The Water Transport System

The Pressure System in Plant Roots

When the internal pressure in root cells is lower than the outside pressure, plants take in water from outside. Another way of putting it is that they take water from outside only when they need it. The most important factor establishing this is the amount of pressure produced by the water in the roots. This pressure has to be balanced with that outside. For this to happen, the plant needs to take in water from the outside when the amount of internal pressure falls. When the opposite happens, when the inside pressure is higher than the outside, the plant gives off water from inside itself by means of its leaves to re-establish the balance.


On the left page can be seen a detailed plan of all the elements in a plant's transport system. The roots carry the water they absorb from the soil to the steele, where it enters the vascular system in the stem. Through the vascular system, water and nutrients make a trip upward for metres in the stem, tirelessly, right up to the farthest leaves. The system, which starts at the roots and goes as far as the leaves is unarguably the product of a most superior planning. This planning belongs without doubt to God, the Creator of everything.

The picture to the side shows the general structure of a growing root tip and a close up of the root hairs which lie just behind the tip.

If the level of the water in the soil were slightly higher than normal, the plant would continually take in water, because the external pressure was higher, and this would eventually damage it. If it were a little lower, on the other hand, the plant cell could never take in water from the outside because the external pressure would be low. It would even have to give off water to maintain the pressure balance. In either case the plant would dry up and die.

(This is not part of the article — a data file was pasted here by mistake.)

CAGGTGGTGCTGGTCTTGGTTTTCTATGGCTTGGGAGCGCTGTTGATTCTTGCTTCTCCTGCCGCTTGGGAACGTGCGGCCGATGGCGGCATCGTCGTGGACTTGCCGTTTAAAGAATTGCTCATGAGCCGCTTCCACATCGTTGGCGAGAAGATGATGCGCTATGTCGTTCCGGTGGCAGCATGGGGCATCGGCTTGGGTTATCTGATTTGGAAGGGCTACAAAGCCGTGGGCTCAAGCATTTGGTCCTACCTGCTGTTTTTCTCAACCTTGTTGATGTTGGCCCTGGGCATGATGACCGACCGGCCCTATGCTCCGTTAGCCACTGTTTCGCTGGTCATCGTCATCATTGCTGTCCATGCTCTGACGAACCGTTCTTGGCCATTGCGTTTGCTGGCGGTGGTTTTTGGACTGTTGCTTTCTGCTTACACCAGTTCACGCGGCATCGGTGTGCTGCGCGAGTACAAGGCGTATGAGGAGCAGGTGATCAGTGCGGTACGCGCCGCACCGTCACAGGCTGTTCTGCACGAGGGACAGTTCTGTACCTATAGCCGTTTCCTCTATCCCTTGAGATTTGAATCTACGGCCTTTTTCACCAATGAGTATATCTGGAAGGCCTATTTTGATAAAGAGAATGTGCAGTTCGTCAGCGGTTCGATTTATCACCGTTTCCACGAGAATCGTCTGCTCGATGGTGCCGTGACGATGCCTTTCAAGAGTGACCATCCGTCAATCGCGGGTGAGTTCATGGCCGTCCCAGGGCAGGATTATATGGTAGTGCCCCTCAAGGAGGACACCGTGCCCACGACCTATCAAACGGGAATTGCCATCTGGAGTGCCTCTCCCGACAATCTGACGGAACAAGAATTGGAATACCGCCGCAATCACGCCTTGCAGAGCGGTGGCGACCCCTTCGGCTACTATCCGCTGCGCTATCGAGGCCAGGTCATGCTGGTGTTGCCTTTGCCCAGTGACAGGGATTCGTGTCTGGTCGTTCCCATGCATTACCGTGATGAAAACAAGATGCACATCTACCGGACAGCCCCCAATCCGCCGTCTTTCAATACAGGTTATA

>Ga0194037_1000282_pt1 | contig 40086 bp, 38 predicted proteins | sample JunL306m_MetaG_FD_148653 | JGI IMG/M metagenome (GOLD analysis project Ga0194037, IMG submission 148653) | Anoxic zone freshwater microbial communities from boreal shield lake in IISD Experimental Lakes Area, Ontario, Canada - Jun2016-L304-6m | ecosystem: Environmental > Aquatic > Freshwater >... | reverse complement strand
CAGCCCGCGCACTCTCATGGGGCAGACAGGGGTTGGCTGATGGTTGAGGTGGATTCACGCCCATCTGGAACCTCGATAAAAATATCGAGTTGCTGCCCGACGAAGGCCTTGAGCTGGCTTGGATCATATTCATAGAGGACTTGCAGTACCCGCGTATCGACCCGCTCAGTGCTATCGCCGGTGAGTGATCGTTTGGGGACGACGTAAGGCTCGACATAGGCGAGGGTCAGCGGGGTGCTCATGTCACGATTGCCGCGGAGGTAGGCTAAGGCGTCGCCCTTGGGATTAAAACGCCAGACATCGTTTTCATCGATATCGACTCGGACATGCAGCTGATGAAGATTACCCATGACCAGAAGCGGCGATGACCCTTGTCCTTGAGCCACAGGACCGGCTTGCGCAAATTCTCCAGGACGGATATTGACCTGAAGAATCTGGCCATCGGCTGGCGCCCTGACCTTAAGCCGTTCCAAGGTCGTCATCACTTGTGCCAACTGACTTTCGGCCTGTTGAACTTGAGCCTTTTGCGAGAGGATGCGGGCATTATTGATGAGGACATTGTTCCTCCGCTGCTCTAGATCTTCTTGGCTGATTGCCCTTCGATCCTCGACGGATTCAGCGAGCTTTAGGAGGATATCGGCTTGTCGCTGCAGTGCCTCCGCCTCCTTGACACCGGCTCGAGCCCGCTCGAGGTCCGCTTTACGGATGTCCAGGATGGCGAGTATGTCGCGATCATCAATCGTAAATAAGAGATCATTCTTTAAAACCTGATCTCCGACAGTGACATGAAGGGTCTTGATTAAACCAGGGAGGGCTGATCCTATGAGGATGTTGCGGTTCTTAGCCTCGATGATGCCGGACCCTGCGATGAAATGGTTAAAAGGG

This shows to us that plant roots contain a balance-control mechanism to enable them to regulate the level of pressure needed at a precise moment, neither more nor less.

How Roots Take in Ions from the Soil

The cells in the roots of a plant select particular ions from the soil to use in cell reactions. Plant cells can easily take these ions inside themselves, despite the internal concentration of some ions in the plant being a thousand times greater than that in the soil solution. So, this is a most important process.32

Let us imagine that the minerals in the picture were put in front of us and we were asked to choose which of them were necessary for our bodies. It is impossible for anybody who has not had special training to do this. Whereas plants have been selecting and using only those elements they need from all those in the soil for millions of years. Of course it is God, their Creator, who makes it possible for plants to carry out this process, which for human beings is impossible.